Much research has taken place to analyse and compare Multi Microphone Arrays for surround sound music recording (Heck & Rieseberg, 2001; Preston, 2003; Schellstede & Faller, 2007; Williams & Le Du, 1999; Williams & Le Du, 2000). However, a relatively small number of research studies exist which directly compare the Soundfield system to Multi Microphone Arrays in the context of classical music recording which are discussed in the following sections.
Kassier et al. (2005) tested a selection of Multi Microphone Arrays for surround sound recording in a variety of musical styles performed by soloists or accompaniments. The aim of the paper was to fill a gap left by previous microphone comparisons which did not simultaneously record their musical sources meaning real-time switching between arrays was impossible. Simultaneous recording of a piece of music by two or more recording arrays means that differences in the performance from take to take will not be a factor in test participant decisions when presented with comparisons. The paper set out to build an understanding of the practicalities of the surround sound recording of classical music for future research by providing the multichannel recordings. Recording arrays were split into front and rear segments.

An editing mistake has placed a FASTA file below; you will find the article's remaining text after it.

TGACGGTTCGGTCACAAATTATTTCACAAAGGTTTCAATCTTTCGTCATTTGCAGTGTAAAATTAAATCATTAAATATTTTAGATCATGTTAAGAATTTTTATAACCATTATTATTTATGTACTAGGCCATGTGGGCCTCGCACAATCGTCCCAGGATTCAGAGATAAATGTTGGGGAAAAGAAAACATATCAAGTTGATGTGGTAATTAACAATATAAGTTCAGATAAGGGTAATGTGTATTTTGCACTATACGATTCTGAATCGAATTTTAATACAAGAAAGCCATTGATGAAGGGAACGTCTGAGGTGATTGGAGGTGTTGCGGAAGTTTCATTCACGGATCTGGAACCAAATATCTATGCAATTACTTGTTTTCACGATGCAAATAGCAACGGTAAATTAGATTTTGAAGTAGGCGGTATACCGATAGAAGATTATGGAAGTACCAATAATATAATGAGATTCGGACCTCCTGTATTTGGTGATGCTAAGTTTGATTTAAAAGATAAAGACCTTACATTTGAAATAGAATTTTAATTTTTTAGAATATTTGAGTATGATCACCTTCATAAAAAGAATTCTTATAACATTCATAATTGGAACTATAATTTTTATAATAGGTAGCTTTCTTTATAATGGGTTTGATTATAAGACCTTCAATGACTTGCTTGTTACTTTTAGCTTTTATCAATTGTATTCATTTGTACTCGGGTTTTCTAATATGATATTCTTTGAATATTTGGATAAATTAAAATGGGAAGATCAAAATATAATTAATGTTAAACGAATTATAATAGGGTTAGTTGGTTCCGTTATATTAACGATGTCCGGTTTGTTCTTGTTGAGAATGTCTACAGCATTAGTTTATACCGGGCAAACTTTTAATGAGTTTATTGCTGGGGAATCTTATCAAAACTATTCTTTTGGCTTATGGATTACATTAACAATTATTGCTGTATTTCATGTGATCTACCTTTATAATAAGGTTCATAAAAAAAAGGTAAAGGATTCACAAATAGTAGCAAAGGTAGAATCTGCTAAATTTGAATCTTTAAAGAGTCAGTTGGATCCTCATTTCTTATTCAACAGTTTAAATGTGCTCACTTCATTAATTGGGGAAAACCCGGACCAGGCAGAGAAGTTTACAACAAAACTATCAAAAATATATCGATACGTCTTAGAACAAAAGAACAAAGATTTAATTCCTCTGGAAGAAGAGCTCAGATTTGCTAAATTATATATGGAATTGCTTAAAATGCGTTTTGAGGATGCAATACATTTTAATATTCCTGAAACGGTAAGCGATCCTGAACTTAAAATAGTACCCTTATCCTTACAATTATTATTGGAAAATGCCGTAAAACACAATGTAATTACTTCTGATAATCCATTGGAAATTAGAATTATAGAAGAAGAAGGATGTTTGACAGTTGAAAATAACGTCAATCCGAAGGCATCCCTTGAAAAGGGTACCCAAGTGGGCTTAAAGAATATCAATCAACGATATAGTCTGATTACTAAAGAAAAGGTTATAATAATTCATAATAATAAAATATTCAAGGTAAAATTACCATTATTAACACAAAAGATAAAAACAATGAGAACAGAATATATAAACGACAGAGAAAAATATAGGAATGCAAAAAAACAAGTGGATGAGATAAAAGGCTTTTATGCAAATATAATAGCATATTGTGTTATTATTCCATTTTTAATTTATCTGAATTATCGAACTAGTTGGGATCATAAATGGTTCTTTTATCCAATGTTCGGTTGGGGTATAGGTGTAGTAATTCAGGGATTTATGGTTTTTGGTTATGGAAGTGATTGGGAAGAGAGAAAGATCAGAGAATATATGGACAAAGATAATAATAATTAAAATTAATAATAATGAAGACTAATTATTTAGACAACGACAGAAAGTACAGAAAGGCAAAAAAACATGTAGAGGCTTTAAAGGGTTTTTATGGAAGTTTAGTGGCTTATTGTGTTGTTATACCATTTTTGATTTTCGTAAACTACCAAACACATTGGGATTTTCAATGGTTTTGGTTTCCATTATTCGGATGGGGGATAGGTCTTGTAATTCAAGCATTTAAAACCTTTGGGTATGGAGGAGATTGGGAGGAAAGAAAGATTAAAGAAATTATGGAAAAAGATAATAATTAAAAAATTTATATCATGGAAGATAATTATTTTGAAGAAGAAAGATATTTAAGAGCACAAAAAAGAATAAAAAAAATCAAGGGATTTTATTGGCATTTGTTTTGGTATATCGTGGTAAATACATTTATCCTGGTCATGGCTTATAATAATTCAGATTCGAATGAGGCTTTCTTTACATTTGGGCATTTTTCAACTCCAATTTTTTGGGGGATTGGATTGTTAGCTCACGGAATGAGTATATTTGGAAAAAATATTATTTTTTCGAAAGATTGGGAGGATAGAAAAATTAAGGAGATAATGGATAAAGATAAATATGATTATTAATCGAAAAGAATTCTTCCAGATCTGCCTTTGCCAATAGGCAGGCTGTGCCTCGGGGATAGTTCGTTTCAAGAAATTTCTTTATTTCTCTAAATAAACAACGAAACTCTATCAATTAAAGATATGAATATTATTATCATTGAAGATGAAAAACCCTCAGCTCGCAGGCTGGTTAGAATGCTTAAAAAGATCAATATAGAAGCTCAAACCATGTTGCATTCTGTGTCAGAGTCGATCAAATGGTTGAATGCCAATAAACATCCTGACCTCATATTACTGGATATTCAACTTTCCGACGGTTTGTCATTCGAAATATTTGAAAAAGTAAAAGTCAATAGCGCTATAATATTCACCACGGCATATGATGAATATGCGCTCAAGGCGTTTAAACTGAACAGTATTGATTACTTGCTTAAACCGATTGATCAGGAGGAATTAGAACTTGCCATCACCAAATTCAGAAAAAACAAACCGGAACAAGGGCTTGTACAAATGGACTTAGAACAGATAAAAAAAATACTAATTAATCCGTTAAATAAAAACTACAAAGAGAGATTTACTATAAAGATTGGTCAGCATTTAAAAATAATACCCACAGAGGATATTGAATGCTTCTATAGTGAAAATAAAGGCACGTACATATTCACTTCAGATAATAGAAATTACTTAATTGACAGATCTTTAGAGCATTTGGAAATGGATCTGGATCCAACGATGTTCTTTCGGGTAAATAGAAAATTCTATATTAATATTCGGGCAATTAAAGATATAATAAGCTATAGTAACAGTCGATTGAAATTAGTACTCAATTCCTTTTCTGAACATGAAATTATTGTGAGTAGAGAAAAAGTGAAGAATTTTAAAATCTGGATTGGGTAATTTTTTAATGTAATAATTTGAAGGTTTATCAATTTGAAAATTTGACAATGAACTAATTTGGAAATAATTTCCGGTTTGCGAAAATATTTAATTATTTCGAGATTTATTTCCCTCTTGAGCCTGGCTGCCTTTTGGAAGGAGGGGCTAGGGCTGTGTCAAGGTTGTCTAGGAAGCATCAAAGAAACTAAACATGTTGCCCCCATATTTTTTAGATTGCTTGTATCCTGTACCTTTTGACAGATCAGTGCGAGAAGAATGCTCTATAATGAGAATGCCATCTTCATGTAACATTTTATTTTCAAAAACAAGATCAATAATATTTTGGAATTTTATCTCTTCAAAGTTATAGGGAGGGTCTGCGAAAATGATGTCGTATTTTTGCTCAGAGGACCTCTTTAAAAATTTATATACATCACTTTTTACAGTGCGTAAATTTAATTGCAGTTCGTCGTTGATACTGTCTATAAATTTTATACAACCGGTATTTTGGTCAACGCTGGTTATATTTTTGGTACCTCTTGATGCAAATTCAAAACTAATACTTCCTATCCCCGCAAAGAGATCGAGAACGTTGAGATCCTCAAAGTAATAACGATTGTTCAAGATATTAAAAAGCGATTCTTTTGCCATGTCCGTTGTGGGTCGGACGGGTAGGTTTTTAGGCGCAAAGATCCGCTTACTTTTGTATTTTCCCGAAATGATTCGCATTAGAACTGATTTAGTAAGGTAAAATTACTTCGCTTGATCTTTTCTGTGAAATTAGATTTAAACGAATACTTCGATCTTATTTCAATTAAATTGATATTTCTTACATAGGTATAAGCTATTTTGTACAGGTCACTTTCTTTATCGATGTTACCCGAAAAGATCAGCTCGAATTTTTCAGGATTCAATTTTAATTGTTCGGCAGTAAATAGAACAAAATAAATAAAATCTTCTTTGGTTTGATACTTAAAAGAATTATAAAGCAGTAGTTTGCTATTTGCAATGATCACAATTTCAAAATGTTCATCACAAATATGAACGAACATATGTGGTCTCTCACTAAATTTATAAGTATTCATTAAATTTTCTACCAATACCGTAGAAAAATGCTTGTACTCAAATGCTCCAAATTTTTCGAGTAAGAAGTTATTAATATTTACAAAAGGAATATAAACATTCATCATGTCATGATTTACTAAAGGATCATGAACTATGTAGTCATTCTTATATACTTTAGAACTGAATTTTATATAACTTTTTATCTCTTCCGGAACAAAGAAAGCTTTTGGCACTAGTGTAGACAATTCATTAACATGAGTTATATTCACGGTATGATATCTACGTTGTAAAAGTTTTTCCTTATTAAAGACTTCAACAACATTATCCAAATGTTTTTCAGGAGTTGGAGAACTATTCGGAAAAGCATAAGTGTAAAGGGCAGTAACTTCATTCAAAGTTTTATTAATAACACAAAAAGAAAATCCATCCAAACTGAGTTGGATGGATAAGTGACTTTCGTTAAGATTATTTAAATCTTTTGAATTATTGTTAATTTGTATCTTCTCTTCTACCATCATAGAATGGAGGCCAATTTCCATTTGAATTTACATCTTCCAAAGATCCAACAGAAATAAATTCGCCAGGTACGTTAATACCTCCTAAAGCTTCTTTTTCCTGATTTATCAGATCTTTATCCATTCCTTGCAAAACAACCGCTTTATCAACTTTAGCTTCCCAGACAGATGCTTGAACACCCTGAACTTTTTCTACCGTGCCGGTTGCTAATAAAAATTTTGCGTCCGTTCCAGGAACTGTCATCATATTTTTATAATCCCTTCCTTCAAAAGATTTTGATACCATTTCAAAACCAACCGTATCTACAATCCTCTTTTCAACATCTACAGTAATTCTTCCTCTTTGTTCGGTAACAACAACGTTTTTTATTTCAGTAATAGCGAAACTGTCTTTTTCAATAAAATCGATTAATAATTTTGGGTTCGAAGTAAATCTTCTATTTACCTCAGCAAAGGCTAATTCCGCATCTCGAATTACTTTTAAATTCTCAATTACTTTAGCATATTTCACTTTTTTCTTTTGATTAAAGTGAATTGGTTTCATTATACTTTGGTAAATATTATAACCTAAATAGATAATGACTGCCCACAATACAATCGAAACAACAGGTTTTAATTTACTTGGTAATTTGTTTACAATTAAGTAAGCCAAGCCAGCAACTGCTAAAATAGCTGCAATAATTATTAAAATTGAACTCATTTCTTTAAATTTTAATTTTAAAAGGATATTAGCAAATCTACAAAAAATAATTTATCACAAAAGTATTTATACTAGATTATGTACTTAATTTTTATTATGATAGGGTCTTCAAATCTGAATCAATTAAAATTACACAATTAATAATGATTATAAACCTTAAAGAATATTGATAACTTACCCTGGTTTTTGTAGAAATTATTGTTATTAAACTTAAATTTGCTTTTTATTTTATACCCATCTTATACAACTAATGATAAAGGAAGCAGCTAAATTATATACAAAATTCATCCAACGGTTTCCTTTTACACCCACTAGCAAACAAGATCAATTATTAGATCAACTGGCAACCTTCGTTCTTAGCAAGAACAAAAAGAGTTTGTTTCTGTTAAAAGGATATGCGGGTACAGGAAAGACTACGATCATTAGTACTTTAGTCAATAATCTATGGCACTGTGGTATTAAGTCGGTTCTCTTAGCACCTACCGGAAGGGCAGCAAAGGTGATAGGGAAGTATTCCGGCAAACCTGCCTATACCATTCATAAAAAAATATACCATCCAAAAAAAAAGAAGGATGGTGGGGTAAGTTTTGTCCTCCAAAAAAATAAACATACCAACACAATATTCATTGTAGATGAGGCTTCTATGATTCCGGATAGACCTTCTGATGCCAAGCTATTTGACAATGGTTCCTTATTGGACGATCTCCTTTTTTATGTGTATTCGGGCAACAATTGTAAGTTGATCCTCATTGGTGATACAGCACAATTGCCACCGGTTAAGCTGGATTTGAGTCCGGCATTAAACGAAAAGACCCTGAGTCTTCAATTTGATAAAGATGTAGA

The front segment recording arrays used were:
- Variant of the Fukada Tree,
- Variant of the OCT technique,
- A near coincident technique designed by an author of the paper.
The rear segment arrays used were:
- IRT Cross variant,
- Hamasaki Square,
- Cortex MK2,
- Spaced Cardioid.
In addition to the main aims of the project, an informal comparison was made using a small sample of expert listeners. The results of this comparison show that the Fukada Tree was the most preferred front segment array with the Hamasaki Square being the most preferred rear segment array. The authors warned that their comparison was informal and also that the use of different makes and models of microphone throughout each array may have had an influence on the results. As expert listeners were used in the comparison it can be argued that this is not a significant issue as the results are supported by other studies using similar arrays in other more formal comparisons. Results cannot be said to be representative of all people as naïve listeners were not used in the testing.
Kornacki et al. (2001) made recordings of a classical quartet with a selection of surround sound Multi Microphone Arrays. The aim of the paper was to establish a recommended recording array for engineers to use in situations, rather than use the inconsistent set of recommendations which the authors felt preceded it. The results show that the most preferred technique is the Double ORTF followed closely by the Decca Tree. The results of this paper backup the results of Kassier et al. (2005) where the most preferred array included the Fukada Tree, which is a variant on the Decca Tree (Fukada, Tsujimoto, & Akita, 1997). It was not stated whether recordings were made simultaneously.